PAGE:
Traveling experience is so much more than crossing places off your bucket list. There is an endless multitude of powerful life lessons to learn when visiting other countries. You bravely open yourself up to new experiences, getting to know the people and the culture of each new place you explore – and then you suddenly realize that you return home, not only with bucket loads of colorful memories but a lot of new skills too.
At a young age, I felt pulled to travel. Early on I sensed the profound lessons that existed beyond my front door. To my adventurous heart, the lessons required flying through the clouds to learn them. I was like a child in a candy store, admiring the world in wide-eyed anticipation.
Over the past eight years, I have traveled to six countries on three different continents: Peru, Thailand, Canada, Honduras, India, and Guatemala. Without a doubt, it is from my travels where some of the greatest lessons I have learned were born.
1. Make the most of the “-” in between your birth and death dates
While in Guatemala, I stumbled upon a cafe where I met the owner – a gentleman with amazing energy and insight. As I sat at the bar top and sipped my latte, I asked him how his journey led him to open a cafe in a small town in Guatemala. It’s a story that would continue to stick with me several years after.
At 21 years old, he was paralyzed after a motorcycle accident and was told he would never walk again. Clearly, he beat those odds, and in the midst of his recovery, he saw with clarity just how precious this one life is. Sometime after, he and his family gathered in a van and headed toward Central America where they eventually started the cafe I was sitting at.
“The greatest thing I learned from that experience,” he told me, “Is to make the most of the space in between your birth and death dates.” As he shared this I imagined my own tombstone with a space between two dates. I wondered to myself: how would I choose to fill that space; what stories would connect the dates together?
2. Life is just as rich whether you’re alone or with someone else
Half of the countries I have visited, I did so alone. Both my solo travels and the trips I’ve taken with others have come with invaluable lessons and memories. Neither is better than the other, but they certainly differ from each other.
In solitude, I have the opportunity to explore a space within myself that’s inaccessible when I’m with others. In that space, I have found an abundance of often overlooked treasures. In those moments, falling in love doesn’t involve another person. It’s instead a romance with life itself where I’m married to wonder and enamored by the journey.
Just like every little thing in life glows with a new hue of beauty when in love, so too does everything shine in a unique way when you find yourself exploring this incredible life with the soles of your own two feet.
3. Everything ends whether we hide or expose ourselves, so why not take a risk?
I have taken my fair share of risks while traveling: catching a ride on a local man’s motorcycle in Guatemala, bungee jumping in Thailand, catching rickshaws in India, and trekking 50 miles alone through the Andes Mountains.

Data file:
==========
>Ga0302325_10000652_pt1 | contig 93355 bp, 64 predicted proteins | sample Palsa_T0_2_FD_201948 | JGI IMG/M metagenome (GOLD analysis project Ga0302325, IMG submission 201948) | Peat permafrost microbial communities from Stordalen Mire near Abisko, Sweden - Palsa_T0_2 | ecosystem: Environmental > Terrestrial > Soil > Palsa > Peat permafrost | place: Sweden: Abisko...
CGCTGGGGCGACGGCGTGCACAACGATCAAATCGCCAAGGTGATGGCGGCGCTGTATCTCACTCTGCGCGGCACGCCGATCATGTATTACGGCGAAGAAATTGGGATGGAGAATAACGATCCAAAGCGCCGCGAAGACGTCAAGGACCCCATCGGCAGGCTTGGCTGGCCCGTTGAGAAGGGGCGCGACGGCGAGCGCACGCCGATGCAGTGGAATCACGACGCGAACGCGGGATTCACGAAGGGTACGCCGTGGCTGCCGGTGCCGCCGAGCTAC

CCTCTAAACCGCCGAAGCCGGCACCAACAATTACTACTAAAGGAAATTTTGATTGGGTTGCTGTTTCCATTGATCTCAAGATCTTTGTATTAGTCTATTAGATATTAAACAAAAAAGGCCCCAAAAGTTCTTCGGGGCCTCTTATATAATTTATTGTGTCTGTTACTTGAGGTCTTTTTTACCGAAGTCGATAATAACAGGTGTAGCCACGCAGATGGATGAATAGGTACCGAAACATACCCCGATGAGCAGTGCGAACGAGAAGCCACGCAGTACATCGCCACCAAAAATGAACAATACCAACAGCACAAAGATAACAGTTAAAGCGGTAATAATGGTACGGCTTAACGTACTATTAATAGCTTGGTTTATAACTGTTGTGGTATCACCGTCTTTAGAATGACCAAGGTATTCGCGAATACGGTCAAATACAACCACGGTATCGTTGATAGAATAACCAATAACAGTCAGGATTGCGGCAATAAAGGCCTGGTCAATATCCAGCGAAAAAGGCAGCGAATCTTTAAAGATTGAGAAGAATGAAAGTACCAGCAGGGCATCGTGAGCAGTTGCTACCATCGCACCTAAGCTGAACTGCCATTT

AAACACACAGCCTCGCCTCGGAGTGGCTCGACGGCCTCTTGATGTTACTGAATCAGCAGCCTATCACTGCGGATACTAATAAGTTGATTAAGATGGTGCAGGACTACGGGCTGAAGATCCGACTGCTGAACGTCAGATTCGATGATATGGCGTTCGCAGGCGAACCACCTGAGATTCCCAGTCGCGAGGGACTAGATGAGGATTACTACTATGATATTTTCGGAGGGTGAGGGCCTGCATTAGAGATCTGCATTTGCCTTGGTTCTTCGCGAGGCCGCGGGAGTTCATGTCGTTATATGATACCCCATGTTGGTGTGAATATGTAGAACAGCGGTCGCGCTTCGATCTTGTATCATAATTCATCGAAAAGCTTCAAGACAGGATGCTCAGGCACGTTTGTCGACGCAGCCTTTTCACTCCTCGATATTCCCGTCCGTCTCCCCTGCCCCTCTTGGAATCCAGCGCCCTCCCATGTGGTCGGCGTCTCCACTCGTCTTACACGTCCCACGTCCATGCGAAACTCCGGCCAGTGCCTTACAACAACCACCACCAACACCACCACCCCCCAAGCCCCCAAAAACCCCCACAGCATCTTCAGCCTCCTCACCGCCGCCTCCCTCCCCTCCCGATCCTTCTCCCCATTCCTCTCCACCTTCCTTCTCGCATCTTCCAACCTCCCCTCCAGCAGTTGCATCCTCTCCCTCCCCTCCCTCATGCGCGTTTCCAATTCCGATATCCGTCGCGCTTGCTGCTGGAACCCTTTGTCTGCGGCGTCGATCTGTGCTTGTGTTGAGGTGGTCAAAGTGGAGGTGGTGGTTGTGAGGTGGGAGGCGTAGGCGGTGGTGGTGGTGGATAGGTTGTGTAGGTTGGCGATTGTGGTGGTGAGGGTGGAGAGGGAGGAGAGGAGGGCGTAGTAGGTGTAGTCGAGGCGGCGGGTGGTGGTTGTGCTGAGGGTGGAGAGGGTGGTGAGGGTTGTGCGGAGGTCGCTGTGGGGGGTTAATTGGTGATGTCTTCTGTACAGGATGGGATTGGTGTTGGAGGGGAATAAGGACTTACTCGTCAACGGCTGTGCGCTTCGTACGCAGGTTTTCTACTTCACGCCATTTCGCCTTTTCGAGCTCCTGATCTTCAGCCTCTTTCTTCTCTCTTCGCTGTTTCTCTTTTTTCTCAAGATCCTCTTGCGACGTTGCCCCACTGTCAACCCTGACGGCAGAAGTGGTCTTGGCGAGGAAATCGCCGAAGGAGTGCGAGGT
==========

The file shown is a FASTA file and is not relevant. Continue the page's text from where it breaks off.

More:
Traveling is inherently risky, just as life itself is. To simply live requires risk. Many of my greatest experiences are those that asked me to say “yes,” unaware of where the answer would lead me.
Though I try to follow my intuition and make cautious decisions while traveling, the results of the risky decisions I’ve made were unpredictable back in the moment. I could’ve easily found myself in a bad situation in moments that thankfully ended up being liberating, not harmful.
But regardless of the outcome, what I’ve come to realize is that whether I hide in my house or take a leap, my life will one day come to an end, and I’d rather it ends while I’m in the depths of experiencing it than in the depths of my fear of it.
4. Experiences are far more important than material objects
There will be a day when nearly everything I currently own will be in the hands of someone else because material objects are difficult to move from place to place. Over the span of many years, I will get rid of things and buy new ones. Therefore, the money I spend on objects doesn’t really produce a tangible, lifelong outcome.
The money I invest in traveling, however, produces results that stay with me permanently: experiences and memories. What’s more, those experiences have a positive impact on who I am, unlike material objects.
You, nor I, need an overflowing wallet to invest in experiences, which are far more meaningful than material objects. You only need to prioritize where you spend your money and ask yourself a very important question: what is more meaningful to you?
5. You don’t have to travel to enjoy the pure pleasure of existence
Though my travels are near and dear to my heart, I’ve found equal richness in the everyday experiences of life. In the moments I’ve felt most inspired while traveling, it’s because I was simply present to what I was experiencing in the moment.
What follows me everywhere – no matter if I’m home or thousands of miles away – is a moment to be mindful of life’s everyday treasures.
Every morning I wake to a group of birds singing a symphony outside my house.
Every week I have opportunities to spend time with those I love.
Every day is a chance to appreciate the countless beauties of life.
Life is best experienced in the moment, whether you’re where you are now or on the opposite side of the world. I hope you seize the day, regardless of where it leads.